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Campaign Cash: How Citizens United Will Change Elections Forever

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Undue corporate influence over U.S. elections has been a serious problem in American politics for decades, but this year's Supreme Court ruling in Citizens United v. Federal Election Commission made things worse. Worst of all, we may never know the extent of the damage.

Citizens United freed corporations to spend unlimited amounts of money backing specific political candidates, and without congressional action, those expenditures can be completely anonymous. Major corporations are already capitalizing on the new legal landscape by the millions, and the public doesn't really know who is buying what influence or why.

That's why The Media Consortium will be carefully watching the effects of this ruling in the run up to this year's midterm elections. Every day through Nov. 4, we'll bring you some of the best independent reporting on the effects of corporate spending in an attempt to measure just how widespread the effect of Citizens United will be on this -- and the next -- election. Keep your eye on "Campaign Cash" as we follow this issue in the coming weeks. If you want to tweet about it, use the hashtag #campaigncash.

The impact of Citizens United

As Harvard University Law School Professor Lawrence Lessig explains in an interview with The Nation's Christopher Hayes, the Citizens United v. FEC decision represents one of many ways that corporations buy political favors.

Prior to the ruling, companies couldn't spend money to directly advocate the election of a particular political candidate during election season. They could form Political Action Committees (PACs) to support or attack specific candidates, but those PACs had to be funded by individuals who worked for the company and couldn't be funded from the corporation's treasury directly. The executives of Goldman Sachs, for instance, could band together to form GoldmanPAC and spend their money on whatever candidates they wished -- and many corporate employees exercised that right and spent freely on elections through their corporate PACs.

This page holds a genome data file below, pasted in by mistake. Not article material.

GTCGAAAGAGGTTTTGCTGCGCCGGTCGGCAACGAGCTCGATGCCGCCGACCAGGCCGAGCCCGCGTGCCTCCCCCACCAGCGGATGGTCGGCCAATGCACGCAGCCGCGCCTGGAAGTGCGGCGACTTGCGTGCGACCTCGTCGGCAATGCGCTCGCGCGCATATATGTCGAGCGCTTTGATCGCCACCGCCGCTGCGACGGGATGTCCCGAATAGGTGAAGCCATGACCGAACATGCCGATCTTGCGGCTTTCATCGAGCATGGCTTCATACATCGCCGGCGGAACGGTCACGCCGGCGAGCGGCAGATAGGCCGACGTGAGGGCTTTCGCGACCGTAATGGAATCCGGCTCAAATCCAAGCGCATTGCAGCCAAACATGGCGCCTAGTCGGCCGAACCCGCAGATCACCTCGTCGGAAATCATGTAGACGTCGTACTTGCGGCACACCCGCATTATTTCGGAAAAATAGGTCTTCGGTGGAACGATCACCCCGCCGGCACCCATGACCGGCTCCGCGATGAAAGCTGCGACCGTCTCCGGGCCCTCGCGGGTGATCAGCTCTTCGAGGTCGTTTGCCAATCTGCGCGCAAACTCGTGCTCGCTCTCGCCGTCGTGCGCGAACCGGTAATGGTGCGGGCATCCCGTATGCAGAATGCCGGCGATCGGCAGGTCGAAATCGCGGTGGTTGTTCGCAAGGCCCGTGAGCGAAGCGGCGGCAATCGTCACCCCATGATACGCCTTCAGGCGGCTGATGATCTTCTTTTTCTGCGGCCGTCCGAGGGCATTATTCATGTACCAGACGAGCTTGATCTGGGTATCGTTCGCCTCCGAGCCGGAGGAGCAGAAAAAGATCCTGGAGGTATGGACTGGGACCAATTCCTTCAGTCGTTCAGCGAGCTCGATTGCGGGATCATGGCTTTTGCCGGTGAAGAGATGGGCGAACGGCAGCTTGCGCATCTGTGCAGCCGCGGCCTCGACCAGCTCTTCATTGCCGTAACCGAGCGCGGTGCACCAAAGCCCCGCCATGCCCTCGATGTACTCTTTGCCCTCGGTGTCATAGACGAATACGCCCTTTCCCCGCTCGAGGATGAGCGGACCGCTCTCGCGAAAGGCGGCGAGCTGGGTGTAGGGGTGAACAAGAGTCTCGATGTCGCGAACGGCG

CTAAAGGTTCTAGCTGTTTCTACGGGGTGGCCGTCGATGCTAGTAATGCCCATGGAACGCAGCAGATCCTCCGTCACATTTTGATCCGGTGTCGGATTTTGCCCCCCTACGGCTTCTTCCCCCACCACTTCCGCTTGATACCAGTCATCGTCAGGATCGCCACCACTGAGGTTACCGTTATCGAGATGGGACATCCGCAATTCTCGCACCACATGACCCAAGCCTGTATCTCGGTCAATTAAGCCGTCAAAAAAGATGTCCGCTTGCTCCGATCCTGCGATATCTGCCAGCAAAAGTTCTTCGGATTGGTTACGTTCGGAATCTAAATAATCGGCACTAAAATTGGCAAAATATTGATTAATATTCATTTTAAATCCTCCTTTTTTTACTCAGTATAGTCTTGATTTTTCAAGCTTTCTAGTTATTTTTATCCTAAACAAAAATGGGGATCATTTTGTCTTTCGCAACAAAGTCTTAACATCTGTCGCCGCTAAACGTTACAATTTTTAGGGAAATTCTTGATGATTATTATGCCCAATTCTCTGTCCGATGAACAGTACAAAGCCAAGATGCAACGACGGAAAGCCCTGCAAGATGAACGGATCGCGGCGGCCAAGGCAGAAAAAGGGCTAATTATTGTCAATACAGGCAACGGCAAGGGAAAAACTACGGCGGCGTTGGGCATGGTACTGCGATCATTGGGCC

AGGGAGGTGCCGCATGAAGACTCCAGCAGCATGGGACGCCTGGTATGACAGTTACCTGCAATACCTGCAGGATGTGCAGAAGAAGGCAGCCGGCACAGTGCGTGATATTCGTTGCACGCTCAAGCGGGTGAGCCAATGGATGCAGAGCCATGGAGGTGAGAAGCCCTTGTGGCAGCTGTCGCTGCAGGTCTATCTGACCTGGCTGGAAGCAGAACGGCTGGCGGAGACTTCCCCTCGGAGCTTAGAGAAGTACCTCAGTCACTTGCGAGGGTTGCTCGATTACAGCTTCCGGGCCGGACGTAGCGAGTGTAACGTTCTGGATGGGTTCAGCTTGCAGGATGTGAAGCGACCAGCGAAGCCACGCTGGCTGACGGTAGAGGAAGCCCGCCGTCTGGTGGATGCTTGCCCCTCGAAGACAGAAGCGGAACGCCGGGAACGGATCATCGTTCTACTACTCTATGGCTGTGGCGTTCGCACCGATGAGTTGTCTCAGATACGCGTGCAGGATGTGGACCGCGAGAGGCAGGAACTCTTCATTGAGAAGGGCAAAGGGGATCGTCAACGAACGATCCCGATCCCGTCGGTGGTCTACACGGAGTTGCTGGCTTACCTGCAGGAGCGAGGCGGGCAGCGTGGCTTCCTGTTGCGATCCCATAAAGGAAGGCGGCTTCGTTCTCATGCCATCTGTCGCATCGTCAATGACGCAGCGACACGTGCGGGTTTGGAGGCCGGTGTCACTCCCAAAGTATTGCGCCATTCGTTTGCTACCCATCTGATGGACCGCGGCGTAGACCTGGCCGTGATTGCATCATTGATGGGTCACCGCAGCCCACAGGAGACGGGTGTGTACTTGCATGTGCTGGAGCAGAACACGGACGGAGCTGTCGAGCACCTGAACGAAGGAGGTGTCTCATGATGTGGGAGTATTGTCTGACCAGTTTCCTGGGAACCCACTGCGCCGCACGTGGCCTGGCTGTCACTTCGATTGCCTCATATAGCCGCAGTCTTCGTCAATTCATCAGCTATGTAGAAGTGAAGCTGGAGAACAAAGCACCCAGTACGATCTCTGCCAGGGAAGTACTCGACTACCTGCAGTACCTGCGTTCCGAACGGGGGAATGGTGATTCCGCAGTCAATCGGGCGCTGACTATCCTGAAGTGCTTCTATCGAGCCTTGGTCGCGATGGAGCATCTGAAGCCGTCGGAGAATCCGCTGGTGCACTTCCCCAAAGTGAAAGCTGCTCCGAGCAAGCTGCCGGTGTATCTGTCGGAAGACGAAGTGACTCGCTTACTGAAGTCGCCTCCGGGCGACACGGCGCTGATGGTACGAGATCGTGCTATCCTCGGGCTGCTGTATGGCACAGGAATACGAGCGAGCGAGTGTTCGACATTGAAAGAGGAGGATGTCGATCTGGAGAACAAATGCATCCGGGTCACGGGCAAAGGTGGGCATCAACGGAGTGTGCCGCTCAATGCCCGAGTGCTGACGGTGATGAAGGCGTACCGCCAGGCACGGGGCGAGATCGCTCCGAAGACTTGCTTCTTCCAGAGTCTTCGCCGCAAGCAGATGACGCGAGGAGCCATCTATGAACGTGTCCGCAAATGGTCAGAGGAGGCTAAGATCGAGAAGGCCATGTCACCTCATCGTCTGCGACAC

Now corporations can spend as much as they want and actual corporate funds -- not just organized individuals -- can also be deployed, making massive amounts of corporate cash eligible for political purchasing.

But the scariest part of Citizens United, as Lessig emphasizes, is the money that isn't spent. That is, if a firm makes it known that they are willing to spend millions of dollars to fight any politician who opposes them on a particular policy issue, representatives and senators might begin changing their voting behavior in Congress before the company actually has to put up the cash.

And ultimately, Citizens United didn't just legalize unlimited corporate expenses on elections. It also allows those expenses to be anonymous. If companies launder their political cash through a front group, that third-party spender doesn't have to disclose who its donors are.

This isn't your local Chamber of Commerce

As Harry Hanbury details for GRITtv, this laundering scheme is essentially the business model for the U.S. Chamber of Commerce -- a lobbying powerhouse in the nation's capital. Don't be fooled by its name -- the U.S. Chamber has almost nothing to do with the local small business coalitions who help strengthen local economies.

As Hanbury notes, 40 percent of the U.S. Chamber's 2008 funding came from just 26 corporations. The group represents many of the nation's largest and most irresponsible corporations, from those responsible for the financial meltdown on Wall Street to BP, the company that spilled millions of barrels worth of oil in the Gulf this summer. The Chamber's branding allows them to disguise their political spending as a coalition of local businesses while it does dirty work for corporate titans.